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By George Lynch
Providing unlimited public access to the personal data of Dutch internet domain name registrants violates privacy law, the Netherlands’ privacy office said in a recent letter to the organization that maintains the Dutch directory.
The Dutch Data Protection Authority’s letter to the Dutch administrator of .amsterdam and .frl internet domain suffixes concludes that the data of website registrants published by the Internet Corporation for Assigned Names and Numbers (ICANN), the worldwide administrator of domain names, lacks a legitimate legal basis, the regulator said in an Oct. 30 statement. The personal data is normally published in ICANN’s Whois database, a publicly searchable database that contains information such as the names, addresses, email addresses, and telephone numbers of domain name registrants.
In addition to violating Dutch privacy law, the ICANN rules also violate the forthcoming European Union privacy regime, the General Data Protection Regulation, which takes effect in May 2018, the regulator said.
The case illustrates “how that Dutch/European view clashes with that of a non-European entity like ICANN,” Quinten Kroes, a telecommunications, media, and technology attorney at Brinkhof N.V. in Amsterdam, told Bloomberg Law Nov. 2.
ICANN sets the general rules for internet domains and oversees the process by which individual domain registers such as GoDaddy.com in the U.S. operate to log owners of specific internet addresses used to identify websites.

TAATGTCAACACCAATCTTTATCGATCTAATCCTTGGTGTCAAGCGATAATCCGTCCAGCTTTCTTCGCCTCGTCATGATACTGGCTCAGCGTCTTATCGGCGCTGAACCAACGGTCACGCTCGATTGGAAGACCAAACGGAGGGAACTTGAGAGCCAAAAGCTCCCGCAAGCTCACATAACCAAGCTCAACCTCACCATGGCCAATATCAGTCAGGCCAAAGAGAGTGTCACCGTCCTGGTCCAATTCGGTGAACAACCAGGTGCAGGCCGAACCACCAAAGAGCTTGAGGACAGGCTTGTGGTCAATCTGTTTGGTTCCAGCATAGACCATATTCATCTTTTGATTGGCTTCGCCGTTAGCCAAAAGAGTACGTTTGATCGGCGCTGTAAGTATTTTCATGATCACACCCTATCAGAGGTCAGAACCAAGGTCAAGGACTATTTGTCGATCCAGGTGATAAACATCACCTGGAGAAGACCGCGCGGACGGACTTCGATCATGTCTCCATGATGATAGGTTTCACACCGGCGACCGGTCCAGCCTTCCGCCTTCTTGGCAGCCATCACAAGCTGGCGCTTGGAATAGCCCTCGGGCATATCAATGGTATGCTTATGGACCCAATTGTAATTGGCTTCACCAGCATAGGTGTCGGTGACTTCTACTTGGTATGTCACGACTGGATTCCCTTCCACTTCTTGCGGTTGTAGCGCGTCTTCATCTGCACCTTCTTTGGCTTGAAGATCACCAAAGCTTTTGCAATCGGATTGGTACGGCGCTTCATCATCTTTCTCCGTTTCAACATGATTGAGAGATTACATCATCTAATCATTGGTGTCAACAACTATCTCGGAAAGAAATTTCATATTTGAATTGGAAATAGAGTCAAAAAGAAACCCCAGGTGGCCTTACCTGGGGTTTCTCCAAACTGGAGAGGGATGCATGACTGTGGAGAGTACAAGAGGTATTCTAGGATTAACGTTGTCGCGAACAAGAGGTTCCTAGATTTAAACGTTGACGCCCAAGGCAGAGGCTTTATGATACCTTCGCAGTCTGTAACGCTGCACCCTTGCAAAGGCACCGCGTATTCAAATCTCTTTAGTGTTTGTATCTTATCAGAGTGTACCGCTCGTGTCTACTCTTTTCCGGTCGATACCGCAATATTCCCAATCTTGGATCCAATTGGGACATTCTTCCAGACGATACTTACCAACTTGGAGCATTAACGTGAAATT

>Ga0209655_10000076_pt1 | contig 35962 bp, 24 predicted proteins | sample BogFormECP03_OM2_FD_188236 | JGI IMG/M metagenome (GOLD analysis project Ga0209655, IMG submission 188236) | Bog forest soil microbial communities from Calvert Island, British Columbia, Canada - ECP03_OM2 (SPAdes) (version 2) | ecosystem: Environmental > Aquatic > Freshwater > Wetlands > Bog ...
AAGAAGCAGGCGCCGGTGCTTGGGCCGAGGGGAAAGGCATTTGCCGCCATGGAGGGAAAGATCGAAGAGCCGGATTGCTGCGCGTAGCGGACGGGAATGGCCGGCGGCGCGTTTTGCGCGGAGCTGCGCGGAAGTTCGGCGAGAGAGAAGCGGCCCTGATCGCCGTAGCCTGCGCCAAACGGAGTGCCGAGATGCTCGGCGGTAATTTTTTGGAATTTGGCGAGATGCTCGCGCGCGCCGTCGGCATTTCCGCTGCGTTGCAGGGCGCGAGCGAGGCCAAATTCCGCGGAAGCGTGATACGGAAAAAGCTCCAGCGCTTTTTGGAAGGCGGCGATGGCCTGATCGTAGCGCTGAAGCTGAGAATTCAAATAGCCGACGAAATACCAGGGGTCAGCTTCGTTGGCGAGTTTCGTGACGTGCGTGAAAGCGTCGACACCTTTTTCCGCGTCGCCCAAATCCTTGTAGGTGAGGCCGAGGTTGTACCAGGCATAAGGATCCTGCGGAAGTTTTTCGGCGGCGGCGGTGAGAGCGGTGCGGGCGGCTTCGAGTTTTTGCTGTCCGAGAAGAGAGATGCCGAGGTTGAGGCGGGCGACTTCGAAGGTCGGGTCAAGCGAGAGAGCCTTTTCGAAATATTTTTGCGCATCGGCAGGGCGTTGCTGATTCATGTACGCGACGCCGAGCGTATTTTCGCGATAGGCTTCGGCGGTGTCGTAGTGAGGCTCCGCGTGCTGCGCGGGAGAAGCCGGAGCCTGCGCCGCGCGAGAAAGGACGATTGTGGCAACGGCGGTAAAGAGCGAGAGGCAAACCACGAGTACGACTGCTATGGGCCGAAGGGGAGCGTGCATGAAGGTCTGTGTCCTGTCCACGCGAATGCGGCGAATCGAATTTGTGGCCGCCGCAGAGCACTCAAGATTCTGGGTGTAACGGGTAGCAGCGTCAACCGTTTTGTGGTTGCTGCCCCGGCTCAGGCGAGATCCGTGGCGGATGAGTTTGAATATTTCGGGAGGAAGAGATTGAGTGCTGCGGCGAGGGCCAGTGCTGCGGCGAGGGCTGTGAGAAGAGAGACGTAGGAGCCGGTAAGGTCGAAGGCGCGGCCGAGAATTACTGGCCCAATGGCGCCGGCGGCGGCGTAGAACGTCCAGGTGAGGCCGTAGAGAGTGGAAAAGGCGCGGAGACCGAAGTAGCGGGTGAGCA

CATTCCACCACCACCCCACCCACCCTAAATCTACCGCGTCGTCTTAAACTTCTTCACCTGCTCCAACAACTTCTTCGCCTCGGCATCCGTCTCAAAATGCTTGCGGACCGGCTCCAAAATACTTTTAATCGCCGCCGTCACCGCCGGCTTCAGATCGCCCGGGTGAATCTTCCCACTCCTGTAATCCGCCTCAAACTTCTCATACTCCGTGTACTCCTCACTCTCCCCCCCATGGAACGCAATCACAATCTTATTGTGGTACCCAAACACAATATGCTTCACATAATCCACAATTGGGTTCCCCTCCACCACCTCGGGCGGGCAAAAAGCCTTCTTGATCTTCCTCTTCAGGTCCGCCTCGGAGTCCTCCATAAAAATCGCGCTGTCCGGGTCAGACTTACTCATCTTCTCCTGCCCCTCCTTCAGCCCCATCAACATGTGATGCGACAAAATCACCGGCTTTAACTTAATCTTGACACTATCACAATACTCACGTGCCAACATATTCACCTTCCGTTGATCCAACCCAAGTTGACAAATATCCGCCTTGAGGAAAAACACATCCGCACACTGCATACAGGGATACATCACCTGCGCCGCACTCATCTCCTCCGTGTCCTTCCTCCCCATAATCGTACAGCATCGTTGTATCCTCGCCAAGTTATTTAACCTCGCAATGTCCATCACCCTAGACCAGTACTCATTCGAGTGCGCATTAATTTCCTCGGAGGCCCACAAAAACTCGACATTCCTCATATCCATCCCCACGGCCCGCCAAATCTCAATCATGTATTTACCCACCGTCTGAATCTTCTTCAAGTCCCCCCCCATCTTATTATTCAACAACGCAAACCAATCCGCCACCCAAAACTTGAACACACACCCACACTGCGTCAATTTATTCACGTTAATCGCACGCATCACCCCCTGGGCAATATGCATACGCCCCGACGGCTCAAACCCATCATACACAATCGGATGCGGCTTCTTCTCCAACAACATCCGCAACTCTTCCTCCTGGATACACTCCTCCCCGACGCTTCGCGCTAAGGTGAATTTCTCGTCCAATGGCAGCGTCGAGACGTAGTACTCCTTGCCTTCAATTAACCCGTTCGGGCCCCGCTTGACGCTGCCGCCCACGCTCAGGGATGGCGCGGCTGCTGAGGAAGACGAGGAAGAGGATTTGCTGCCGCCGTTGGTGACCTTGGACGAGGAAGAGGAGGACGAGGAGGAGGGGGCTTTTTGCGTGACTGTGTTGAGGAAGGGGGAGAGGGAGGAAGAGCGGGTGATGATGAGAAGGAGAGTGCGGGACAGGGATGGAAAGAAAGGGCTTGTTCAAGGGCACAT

Access to such data should be limited to that “necessary for technical reasons, or for law enforcement when it is legally entitled to such access,” the privacy office letter said.
The practical consequences for Dutch companies will be limited, however, because only a relatively limited number of website addresses have been registered that use the .frl and .amsterdam domain name extensions, Thomas de Weerd, information technology and privacy partner at the Houthoff law firm in Amsterdam, told Bloomberg Law Nov. 2.
The letter was drafted in response to a request by an unnamed Dutch domain name registrar that, under ICANN rules, would have been required to publish all Whois data on the internet with unlimited access. The registrar asked if it would be in violation of privacy law if it complied with the ICANN rules.
It is unusual for the privacy office to make public an opinion at the request of an interested party when the office isn’t doing so in the context of an enforcement action, Kroes said. But the regulator made an exception since the publication of Whois data affects so many individuals, he said.
Publication of the data is a form of processing that requires a legal justification, the privacy office said. ICANN cannot rely on performance of a contract, legitimate interest, or consent for the publication of the data, it said.
Wanne Pemmelaar, senior associate at Allen & Overy LLP in Amsterdam, told Bloomberg Law Nov. 2 that the privacy office is “correcting a flaw in the system that has existed ever since people started registering domain names.”
The Article 29 Working Party, which is made up of privacy regulators from each of the EU member countries, has expressed concerns about the unlimited publication of internet domain holder personal data as far back as 2003.
To contact the reporter on this story: George Lynch in Washington at gLynch@bna.com
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